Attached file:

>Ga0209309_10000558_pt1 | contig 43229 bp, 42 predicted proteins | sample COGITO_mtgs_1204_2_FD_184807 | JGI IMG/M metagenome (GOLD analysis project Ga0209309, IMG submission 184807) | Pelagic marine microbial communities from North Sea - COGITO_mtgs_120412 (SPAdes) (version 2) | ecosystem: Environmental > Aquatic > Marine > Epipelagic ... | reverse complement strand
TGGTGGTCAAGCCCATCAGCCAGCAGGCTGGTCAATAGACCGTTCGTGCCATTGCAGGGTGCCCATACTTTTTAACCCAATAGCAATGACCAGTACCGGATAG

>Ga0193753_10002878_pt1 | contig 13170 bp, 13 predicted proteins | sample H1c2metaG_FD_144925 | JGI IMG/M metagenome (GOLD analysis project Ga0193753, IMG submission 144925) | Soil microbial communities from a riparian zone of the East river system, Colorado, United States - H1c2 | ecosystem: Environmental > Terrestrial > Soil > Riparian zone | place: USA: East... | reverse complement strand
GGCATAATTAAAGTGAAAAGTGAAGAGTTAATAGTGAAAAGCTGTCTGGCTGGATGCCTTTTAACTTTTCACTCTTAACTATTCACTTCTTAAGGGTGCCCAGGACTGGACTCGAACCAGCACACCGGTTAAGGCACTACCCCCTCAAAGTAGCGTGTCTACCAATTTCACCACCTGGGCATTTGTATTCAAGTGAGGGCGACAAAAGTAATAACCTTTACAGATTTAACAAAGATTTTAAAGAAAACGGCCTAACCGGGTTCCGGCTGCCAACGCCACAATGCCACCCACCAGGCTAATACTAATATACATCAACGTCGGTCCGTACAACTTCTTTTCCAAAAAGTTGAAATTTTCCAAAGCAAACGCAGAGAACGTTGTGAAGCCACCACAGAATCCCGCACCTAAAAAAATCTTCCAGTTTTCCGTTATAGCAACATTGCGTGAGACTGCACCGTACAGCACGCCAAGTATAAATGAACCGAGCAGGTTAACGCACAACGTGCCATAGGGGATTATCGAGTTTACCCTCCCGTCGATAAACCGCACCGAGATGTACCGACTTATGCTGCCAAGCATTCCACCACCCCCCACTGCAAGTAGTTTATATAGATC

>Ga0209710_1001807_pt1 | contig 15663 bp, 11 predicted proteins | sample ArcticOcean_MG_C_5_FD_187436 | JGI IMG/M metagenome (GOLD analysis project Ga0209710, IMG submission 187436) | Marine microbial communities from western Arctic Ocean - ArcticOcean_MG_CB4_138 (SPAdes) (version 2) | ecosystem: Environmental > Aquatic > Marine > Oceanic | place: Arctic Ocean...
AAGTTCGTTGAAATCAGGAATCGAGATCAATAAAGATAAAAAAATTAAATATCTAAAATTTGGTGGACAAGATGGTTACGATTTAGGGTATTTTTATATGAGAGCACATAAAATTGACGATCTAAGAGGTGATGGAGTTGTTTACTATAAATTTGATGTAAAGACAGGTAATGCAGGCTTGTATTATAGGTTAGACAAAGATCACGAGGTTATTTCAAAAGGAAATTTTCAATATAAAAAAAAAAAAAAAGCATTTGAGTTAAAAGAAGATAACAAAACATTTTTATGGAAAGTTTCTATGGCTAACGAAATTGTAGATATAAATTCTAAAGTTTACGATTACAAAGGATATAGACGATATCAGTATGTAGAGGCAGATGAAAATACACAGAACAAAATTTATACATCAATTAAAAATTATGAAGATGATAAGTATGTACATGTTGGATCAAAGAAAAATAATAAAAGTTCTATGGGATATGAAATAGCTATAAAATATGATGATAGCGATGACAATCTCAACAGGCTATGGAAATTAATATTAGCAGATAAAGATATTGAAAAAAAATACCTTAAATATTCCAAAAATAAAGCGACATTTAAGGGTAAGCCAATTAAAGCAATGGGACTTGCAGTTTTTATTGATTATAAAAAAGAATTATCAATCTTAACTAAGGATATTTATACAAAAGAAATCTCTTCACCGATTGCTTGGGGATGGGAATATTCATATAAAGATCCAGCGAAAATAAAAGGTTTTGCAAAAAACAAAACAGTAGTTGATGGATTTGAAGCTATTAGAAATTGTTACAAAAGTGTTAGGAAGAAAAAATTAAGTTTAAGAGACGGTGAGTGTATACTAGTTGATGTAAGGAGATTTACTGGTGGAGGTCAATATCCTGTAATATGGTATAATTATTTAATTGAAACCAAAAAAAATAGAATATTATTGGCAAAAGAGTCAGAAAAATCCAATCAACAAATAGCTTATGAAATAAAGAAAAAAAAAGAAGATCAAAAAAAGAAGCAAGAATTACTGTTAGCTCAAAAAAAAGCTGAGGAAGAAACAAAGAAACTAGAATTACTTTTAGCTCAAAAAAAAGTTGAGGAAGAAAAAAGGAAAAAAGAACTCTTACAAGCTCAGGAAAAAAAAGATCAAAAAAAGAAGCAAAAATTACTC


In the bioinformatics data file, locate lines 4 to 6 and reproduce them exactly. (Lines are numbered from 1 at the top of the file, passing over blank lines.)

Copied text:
GGCATAATTAAAGTGAAAAGTGAAGAGTTAATAGTGAAAAGCTGTCTGGCTGGATGCCTTTTAACTTTTCACTCTTAACTATTCACTTCTTAAGGGTGCCCAGGACTGGACTCGAACCAGCACACCGGTTAAGGCACTACCCCCTCAAAGTAGCGTGTCTACCAATTTCACCACCTGGGCATTTGTATTCAAGTGAGGGCGACAAAAGTAATAACCTTTACAGATTTAACAAAGATTTTAAAGAAAACGGCCTAACCGGGTTCCGGCTGCCAACGCCACAATGCCACCCACCAGGCTAATACTAATATACATCAACGTCGGTCCGTACAACTTCTTTTCCAAAAAGTTGAAATTTTCCAAAGCAAACGCAGAGAACGTTGTGAAGCCACCACAGAATCCCGCACCTAAAAAAATCTTCCAGTTTTCCGTTATAGCAACATTGCGTGAGACTGCACCGTACAGCACGCCAAGTATAAATGAACCGAGCAGGTTAACGCACAACGTGCCATAGGGGATTATCGAGTTTACCCTCCCGTCGATAAACCGCACCGAGATGTACCGACTTATGCTGCCAAGCATTCCACCACCCCCCACTGCAAGTAGTTTATATAGATC

>Ga0209710_1001807_pt1 | contig 15663 bp, 11 predicted proteins | sample ArcticOcean_MG_C_5_FD_187436 | JGI IMG/M metagenome (GOLD analysis project Ga0209710, IMG submission 187436) | Marine microbial communities from western Arctic Ocean - ArcticOcean_MG_CB4_138 (SPAdes) (version 2) | ecosystem: Environmental > Aquatic > Marine > Oceanic | place: Arctic Ocean...
AAGTTCGTTGAAATCAGGAATCGAGATCAATAAAGATAAAAAAATTAAATATCTAAAATTTGGTGGACAAGATGGTTACGATTTAGGGTATTTTTATATGAGAGCACATAAAATTGACGATCTAAGAGGTGATGGAGTTGTTTACTATAAATTTGATGTAAAGACAGGTAATGCAGGCTTGTATTATAGGTTAGACAAAGATCACGAGGTTATTTCAAAAGGAAATTTTCAATATAAAAAAAAAAAAAAAGCATTTGAGTTAAAAGAAGATAACAAAACATTTTTATGGAAAGTTTCTATGGCTAACGAAATTGTAGATATAAATTCTAAAGTTTACGATTACAAAGGATATAGACGATATCAGTATGTAGAGGCAGATGAAAATACACAGAACAAAATTTATACATCAATTAAAAATTATGAAGATGATAAGTATGTACATGTTGGATCAAAGAAAAATAATAAAAGTTCTATGGGATATGAAATAGCTATAAAATATGATGATAGCGATGACAATCTCAACAGGCTATGGAAATTAATATTAGCAGATAAAGATATTGAAAAAAAATACCTTAAATATTCCAAAAATAAAGCGACATTTAAGGGTAAGCCAATTAAAGCAATGGGACTTGCAGTTTTTATTGATTATAAAAAAGAATTATCAATCTTAACTAAGGATATTTATACAAAAGAAATCTCTTCACCGATTGCTTGGGGATGGGAATATTCATATAAAGATCCAGCGAAAATAAAAGGTTTTGCAAAAAACAAAACAGTAGTTGATGGATTTGAAGCTATTAGAAATTGTTACAAAAGTGTTAGGAAGAAAAAATTAAGTTTAAGAGACGGTGAGTGTATACTAGTTGATGTAAGGAGATTTACTGGTGGAGGTCAATATCCTGTAATATGGTATAATTATTTAATTGAAACCAAAAAAAATAGAATATTATTGGCAAAAGAGTCAGAAAAATCCAATCAACAAATAGCTTATGAAATAAAGAAAAAAAAAGAAGATCAAAAAAAGAAGCAAGAATTACTGTTAGCTCAAAAAAAAGCTGAGGAAGAAACAAAGAAACTAGAATTACTTTTAGCTCAAAAAAAAGTTGAGGAAGAAAAAAGGAAAAAAGAACTCTTACAAGCTCAGGAAAAAAAAGATCAAAAAAAGAAGCAAAAATTACTC